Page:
Unit 03-01-2009 11:08 PM

Re: Free Will: Liberaltarianism Showdown
 
This was touched only briefly when they talked about religion: the effectiveness of govt action, which is more similar to the action of a single firm or corporation, albeit with monopoly power, as opposed to larger emergent phenomena where no one is in charge. In order to appreciate and develop a sensibility for the latter one must in some sense be more fatalist: too much focus and faith in personal rational purity too often translates in overconfidence towards govt real potential for effecting the desired changes. Hayek's famous line that we must live (psychologically) in two very different worlds simultaneously: the personal, small-scale one and the larger societal one, is at the root of the problem, and it's the reason why Hayekians don't find themselves at home on either side of the political spectrum. To sum up, yes, you can through introspection be able to decide if you're more liberal or more conservative, but your individual predisposition does not necessarily correlates with how you should be judging societal phenomena. We have to accept the fact that complex phenomena have very peculiar explanations and that knowledge of these phenomena is arrived at through highly unfamiliar techniques. Some of these techniques may even require suspension of rational thought, as in the case of prediction markets.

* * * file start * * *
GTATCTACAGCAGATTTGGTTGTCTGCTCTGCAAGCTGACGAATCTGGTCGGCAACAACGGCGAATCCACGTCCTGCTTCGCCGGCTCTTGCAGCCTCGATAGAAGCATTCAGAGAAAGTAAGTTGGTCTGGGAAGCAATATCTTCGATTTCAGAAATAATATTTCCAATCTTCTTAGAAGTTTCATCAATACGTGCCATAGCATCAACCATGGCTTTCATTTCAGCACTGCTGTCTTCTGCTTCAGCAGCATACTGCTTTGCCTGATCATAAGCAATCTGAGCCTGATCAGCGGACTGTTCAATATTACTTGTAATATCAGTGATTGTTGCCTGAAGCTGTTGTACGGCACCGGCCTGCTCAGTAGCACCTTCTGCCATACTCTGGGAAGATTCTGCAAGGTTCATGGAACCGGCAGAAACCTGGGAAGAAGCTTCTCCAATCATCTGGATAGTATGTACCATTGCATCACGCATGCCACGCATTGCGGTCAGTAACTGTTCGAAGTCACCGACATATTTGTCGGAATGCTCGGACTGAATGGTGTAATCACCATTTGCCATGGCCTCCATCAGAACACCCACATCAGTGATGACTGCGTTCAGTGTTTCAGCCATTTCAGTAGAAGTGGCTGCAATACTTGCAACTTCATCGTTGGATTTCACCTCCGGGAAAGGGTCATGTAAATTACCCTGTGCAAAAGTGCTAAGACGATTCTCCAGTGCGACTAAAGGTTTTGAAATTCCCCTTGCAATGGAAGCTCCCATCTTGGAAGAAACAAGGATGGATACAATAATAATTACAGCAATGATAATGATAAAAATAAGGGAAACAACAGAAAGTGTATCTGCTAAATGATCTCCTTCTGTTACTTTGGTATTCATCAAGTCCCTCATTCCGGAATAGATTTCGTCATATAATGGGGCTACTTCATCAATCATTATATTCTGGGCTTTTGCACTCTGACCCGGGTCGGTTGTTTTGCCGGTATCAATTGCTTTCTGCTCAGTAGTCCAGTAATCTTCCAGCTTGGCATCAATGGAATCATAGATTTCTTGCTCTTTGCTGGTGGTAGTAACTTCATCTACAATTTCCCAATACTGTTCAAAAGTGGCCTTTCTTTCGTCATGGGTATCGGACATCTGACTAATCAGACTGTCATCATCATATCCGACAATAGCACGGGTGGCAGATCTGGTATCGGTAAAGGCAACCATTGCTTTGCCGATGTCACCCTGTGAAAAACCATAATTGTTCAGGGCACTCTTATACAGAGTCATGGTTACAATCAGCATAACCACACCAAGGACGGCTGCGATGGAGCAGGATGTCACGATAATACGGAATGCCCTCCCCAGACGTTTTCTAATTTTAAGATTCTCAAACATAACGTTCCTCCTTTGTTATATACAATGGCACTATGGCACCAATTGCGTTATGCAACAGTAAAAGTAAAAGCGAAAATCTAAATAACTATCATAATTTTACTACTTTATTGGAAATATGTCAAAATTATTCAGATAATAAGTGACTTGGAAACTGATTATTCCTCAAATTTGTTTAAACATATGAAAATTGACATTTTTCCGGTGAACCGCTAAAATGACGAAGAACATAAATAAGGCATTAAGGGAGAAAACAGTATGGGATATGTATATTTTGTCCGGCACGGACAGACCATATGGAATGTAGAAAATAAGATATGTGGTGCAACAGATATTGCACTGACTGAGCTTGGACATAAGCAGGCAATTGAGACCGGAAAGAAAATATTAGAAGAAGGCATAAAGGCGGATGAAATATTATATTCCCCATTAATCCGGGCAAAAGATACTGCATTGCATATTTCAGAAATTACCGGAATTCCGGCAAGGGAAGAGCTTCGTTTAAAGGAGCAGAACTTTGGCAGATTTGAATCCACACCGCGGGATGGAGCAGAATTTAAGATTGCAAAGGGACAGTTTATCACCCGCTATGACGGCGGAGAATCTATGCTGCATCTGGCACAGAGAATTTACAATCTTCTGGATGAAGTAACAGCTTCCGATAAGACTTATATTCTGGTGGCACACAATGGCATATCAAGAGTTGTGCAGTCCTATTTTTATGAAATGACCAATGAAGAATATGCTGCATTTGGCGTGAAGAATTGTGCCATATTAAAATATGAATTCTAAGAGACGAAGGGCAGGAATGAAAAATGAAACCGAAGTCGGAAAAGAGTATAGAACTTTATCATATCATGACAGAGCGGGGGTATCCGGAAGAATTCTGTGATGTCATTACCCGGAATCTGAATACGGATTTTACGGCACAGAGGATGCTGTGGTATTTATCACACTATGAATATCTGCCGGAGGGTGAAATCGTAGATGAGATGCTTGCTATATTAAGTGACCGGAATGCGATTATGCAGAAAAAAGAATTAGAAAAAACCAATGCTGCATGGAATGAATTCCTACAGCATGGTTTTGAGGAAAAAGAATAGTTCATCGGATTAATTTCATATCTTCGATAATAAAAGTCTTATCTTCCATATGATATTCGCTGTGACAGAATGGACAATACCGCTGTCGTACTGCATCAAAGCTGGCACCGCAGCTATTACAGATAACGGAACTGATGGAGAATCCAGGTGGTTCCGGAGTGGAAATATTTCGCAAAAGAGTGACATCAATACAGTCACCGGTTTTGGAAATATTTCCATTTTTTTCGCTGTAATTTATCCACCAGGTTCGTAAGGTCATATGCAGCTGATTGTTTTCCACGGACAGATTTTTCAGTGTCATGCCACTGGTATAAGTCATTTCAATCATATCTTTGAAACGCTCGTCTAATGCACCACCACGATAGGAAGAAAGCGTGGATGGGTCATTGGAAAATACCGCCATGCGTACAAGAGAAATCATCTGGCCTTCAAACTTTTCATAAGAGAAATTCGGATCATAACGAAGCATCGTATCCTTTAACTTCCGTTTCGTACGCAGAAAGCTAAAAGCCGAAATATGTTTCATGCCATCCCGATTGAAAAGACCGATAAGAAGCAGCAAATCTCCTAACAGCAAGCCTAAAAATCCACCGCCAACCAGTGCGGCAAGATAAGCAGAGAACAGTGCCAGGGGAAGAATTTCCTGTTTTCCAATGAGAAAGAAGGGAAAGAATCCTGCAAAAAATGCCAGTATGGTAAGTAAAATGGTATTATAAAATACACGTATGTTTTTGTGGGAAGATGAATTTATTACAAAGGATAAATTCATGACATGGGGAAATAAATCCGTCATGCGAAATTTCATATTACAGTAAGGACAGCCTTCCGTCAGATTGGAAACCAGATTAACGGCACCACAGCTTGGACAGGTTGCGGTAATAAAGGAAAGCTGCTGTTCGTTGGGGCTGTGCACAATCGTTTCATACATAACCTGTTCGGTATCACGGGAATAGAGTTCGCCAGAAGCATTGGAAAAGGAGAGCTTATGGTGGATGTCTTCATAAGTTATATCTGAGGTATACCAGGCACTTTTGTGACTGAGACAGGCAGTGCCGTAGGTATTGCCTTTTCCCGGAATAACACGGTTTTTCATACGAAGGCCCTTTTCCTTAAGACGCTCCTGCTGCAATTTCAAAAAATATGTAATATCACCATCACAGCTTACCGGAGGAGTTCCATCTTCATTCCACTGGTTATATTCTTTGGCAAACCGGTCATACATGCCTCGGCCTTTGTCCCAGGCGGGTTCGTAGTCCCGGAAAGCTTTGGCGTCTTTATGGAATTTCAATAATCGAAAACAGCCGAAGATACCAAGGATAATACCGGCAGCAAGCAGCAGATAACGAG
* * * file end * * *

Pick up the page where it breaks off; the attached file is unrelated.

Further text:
bjkeefe 03-01-2009 11:13 PM

When is The Left not The Left?
 
Interesting thoughts from Jack Ross of The American Conservative, excerpted by John Cole. (It appears that you have to be a subscriber to read the whole thing.) (Plus, if you start at JC's place, you get to learn about "birth control glasses," which is a new term to me, and hilarious.)

So, you know, no matter how many times Jonah wants to say Dewey! You must know about Dewey!, his claim that liberalism is a monolith unchanged throughout history appears to be something less than a unanimously held view, even among conservatives.

AemJeff 03-01-2009 11:16 PM

Re: Free Will: Liberaltarianism Showdown
 
Quote:

Originally Posted by bjkeefe (Post 105446)
As I said, the data are suggestive, but they're not conclusive.

Pretend for a moment we didn't already think what we think about those universities listed. What that table of data shows is that among people who gave money, far more gave to Dems/Obama than Reps/McCain. But we don't know from those data what percentage of the total population at those campuses those donors represent. It could be that 5% gave to D/O, 1% gave to R/M, and 94% did not give any money.

Second point: remember that McCain funded his general election campaign with public monies, while Obama declined those. So, it could be that there were more people who would have given to McCain if he was set up to receive unlimited individual contributions in summer and fall of 2008.

Now, of course I am inclined to believe that the faculty at those universities listed are likely more liberal, as a group, compared to the general population. But I did want to point out that the data harkin gave were, in the abstract, the sort of thing one reaches for to confirm something one already believes, and not really as much of as slam dunk as a first glance might suggest.

And, anyway, my main beef still stands: that most people at Harvard, et al, preferred Obama is not the same as saying they all think alike, which is what Jonah said.

There's nothing much for me to disagree with here; I didn't like the argument prima facie - but with these qualifications I really don't have a problem.